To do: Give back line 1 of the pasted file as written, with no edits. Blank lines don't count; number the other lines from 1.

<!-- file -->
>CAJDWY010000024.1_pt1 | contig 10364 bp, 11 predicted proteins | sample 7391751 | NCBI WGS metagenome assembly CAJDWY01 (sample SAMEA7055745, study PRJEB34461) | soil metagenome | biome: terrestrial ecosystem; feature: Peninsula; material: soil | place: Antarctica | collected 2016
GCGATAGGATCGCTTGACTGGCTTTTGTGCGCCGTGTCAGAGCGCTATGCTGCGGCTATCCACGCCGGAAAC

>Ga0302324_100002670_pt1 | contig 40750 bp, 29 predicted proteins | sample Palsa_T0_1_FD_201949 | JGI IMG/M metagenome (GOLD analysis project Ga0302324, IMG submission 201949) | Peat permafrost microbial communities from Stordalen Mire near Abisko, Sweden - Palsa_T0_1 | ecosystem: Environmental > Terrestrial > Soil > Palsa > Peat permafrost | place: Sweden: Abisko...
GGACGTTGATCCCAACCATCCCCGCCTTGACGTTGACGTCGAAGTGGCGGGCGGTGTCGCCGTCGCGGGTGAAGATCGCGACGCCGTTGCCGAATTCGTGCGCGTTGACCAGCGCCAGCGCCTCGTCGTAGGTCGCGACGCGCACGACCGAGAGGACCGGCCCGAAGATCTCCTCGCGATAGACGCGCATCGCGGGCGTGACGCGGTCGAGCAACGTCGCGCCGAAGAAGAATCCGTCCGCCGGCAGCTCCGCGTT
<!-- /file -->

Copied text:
>CAJDWY010000024.1_pt1 | contig 10364 bp, 11 predicted proteins | sample 7391751 | NCBI WGS metagenome assembly CAJDWY01 (sample SAMEA7055745, study PRJEB34461) | soil metagenome | biome: terrestrial ecosystem; feature: Peninsula; material: soil | place: Antarctica | collected 2016